Healthcare providers caring for women of any age will find that a substantial proportion of them have difficulty falling and/or staying asleep.
These screening guidelines and non-medication options for sleep therapy are part of a continuing education activity that can be found here.
Even in a busy office setting, HCPs can start with a two-question screen: Do you experience difficulty sleeping? If so, do you have difficulty falling or staying asleep? To elicit more information, HCPs can then ask: Are you dissatisfied with your sleep? Do you suffer daytime fatigue? Affirmative answers to any or all of these questions suggest a diagnosis of insomnia, and may determine the type of treatment needed.
Another screening option is the BEARS Sleep Assessment Tool. Initial letters of the acronym stand for Bedtime problems (e.g., Does the patient have difficulty falling asleep?); Excessive daytime drowsiness; Awakenings during the night (e.g., Is the patient making frequent trips to the bathroom? Is she being interrupted by a crying baby or a sick child?); Regularity and duration of sleep; and Sleep-disordered breathing (e.g., Does the patient have obstructive sleep apnea?).
For a patient whose screening responses suggest she may have a sleep disorder, HCPs should ask these questions: Do you suffer from daytime fatigue? Do you snore or have episodes where you stop breathing when you sleep (based on the report of someone sharing your bedroom or your bed)? How many hours are you in bed each night? How many hours do you sleep each night? Do you feel refreshed upon awakening and throughout the next day? Do you have restless leg symptoms? Do you ever sleepwalk or have vivid dreams?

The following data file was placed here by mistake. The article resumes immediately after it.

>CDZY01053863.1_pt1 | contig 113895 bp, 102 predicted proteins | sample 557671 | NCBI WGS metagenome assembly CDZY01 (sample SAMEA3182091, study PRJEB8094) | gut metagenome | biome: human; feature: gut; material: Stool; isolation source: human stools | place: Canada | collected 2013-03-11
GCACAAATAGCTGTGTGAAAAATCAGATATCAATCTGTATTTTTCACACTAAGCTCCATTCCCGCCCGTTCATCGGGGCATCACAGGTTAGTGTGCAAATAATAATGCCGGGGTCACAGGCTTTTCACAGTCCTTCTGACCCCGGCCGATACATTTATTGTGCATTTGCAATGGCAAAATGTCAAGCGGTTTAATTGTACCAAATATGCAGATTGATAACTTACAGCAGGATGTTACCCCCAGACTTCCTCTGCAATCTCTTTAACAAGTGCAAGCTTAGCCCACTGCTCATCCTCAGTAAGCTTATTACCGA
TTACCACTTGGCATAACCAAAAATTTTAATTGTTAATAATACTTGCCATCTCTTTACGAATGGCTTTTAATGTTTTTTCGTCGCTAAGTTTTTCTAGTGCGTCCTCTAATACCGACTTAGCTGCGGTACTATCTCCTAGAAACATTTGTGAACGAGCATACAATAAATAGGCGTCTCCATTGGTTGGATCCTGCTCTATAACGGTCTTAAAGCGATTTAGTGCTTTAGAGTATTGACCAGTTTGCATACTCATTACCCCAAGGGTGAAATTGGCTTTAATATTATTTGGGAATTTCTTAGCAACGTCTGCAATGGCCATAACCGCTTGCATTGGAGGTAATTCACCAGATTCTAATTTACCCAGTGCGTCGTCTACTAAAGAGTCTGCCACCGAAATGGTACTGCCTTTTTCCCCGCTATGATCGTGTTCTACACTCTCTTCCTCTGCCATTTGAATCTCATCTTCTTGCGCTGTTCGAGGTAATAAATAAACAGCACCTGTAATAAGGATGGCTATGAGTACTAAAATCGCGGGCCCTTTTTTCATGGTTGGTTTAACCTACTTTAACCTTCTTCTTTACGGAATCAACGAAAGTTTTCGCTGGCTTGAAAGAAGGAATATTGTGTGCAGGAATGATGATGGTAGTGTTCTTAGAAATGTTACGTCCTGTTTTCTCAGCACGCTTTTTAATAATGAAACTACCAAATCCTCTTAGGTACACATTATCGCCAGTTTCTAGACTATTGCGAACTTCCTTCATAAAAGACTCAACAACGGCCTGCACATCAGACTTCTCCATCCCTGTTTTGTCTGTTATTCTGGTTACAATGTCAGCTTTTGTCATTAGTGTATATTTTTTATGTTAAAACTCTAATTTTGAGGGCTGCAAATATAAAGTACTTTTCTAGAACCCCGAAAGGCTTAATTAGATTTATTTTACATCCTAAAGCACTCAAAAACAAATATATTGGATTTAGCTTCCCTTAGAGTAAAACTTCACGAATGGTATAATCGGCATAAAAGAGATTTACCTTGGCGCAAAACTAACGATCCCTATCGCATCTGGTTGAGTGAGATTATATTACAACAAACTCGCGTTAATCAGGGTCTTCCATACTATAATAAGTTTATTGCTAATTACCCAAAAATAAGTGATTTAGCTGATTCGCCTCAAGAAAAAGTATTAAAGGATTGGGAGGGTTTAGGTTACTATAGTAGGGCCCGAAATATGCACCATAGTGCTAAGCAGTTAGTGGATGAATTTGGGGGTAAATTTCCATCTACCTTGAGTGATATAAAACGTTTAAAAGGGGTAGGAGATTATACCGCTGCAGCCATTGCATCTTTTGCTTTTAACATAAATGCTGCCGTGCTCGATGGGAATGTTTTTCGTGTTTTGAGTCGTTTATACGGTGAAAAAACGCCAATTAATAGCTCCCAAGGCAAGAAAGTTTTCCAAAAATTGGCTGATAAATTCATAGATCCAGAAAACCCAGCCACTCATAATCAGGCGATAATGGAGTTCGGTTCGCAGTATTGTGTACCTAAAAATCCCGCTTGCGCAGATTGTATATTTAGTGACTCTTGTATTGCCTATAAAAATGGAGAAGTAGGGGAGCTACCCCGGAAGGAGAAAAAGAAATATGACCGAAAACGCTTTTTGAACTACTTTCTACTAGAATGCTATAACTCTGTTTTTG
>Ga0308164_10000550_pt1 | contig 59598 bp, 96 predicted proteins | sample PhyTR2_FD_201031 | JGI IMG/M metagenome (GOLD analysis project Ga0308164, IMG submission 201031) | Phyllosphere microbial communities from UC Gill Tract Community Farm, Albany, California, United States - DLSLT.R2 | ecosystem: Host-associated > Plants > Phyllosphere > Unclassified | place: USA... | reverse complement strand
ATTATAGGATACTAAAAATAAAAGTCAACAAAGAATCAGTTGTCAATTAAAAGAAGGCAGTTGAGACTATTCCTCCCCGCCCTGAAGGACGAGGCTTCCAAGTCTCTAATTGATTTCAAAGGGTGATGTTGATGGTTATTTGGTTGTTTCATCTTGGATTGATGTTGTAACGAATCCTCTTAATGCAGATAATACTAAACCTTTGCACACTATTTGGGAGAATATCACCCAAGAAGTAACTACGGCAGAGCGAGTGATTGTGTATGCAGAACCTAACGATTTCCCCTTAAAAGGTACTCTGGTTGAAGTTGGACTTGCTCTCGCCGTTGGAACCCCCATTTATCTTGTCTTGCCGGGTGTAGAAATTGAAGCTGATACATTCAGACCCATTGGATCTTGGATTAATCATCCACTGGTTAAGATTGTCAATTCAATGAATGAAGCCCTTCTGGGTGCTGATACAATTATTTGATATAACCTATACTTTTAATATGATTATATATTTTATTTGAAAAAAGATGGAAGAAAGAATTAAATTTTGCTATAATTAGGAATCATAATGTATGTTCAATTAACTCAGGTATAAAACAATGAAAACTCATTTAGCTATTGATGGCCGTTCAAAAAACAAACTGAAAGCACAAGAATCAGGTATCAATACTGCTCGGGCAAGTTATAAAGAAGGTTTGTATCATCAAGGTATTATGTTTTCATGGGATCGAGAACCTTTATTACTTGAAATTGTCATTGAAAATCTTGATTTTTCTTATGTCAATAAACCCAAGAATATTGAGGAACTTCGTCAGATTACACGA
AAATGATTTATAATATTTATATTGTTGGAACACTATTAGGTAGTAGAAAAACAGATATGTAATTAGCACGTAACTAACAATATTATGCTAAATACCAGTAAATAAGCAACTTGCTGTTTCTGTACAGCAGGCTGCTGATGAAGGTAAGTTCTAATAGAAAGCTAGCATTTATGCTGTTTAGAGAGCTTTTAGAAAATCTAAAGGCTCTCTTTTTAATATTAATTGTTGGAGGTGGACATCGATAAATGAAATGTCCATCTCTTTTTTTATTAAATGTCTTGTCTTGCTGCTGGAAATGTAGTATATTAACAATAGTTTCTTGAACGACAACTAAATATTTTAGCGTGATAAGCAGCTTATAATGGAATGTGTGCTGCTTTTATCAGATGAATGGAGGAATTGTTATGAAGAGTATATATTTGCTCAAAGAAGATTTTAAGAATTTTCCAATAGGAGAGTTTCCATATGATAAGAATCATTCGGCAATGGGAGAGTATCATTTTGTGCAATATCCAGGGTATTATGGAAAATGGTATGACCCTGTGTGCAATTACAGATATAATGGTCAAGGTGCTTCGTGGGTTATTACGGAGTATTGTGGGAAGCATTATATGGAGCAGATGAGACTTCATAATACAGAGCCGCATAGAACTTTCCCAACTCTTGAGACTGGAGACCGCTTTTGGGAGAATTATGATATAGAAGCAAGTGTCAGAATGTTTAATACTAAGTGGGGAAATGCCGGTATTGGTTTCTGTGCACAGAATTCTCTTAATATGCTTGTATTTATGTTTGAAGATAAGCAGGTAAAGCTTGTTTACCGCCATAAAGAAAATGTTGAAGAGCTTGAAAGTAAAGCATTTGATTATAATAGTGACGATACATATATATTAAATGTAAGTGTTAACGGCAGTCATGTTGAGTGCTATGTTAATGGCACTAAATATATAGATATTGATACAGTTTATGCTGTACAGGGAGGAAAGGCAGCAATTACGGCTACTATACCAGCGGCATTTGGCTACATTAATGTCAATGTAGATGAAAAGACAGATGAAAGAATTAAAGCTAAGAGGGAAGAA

Role of health conditions, drug or alcohol use, RLS
In addition, HCPs should ask the patient about alcohol or illicit drug use, which can have profound effects on sleep. HCPs should also consider aspects of her current health that may be affecting her sleep; common offenders include overactive bladder, chronic pain, mental health disorders, fibromyalgia, hyperthyroidism, perimenopause, and RLS. In patients complaining of RLS-type symptoms, HCPs should consider checking a ferritin level. RLS can be associated with iron-deficiency anemia and ferritin levels below 50 ng/mL.
If a patient does have ongoing health problems, HCPs should inquire about the over-the-counter (OTC) and prescription medications she is using to treat them. Commonly used medications that can disturb sleep include selective serotonin reuptake inhibitors, dopamine agonists, amphetamines, anticonvulsants, decongestants, corticosteroids, beta agonists, theophylline, antihypertensives, diuretics, and appetite suppressants. In addition, HCPs should ask the patient which treatments, including alcohol, marijuana, OTC preparations, and prescription drugs, she has tried to help her sleep.
Some patients may have sleepstate misperception; they believe that they are awake much of the night but are actually asleep for a normal period of time. They think that it takes them an abnormally long time to fall asleep (even though it does not) and/or they underestimate how long they remain asleep. To identify this misperception, or to better understand the nature of any patient’s sleep problem, HCPs can recommend a home sleep study.
Non-medication options, sleep hygiene
After treating any co-morbid condition(s) and taking into account medications the patient is already taking, the HCP should evaluate the patient’s sleep hygiene and, if less than optimal, advise her to make changes. Good sleep hygiene entails:
- being consistent—that is, going to bed at the same time each night and getting up at the same time each morning, including on weekends;
- making sure one’s bedroom environment is quiet, dark, cool, and relaxing;
- removing electronic devices from the bedroom;
- avoiding large meals, caffeine, and alcohol before bedtime;
- getting some exercise on most days; and
- receiving daily exposure to sunlight (if possible) and keeping lights on until bedtime.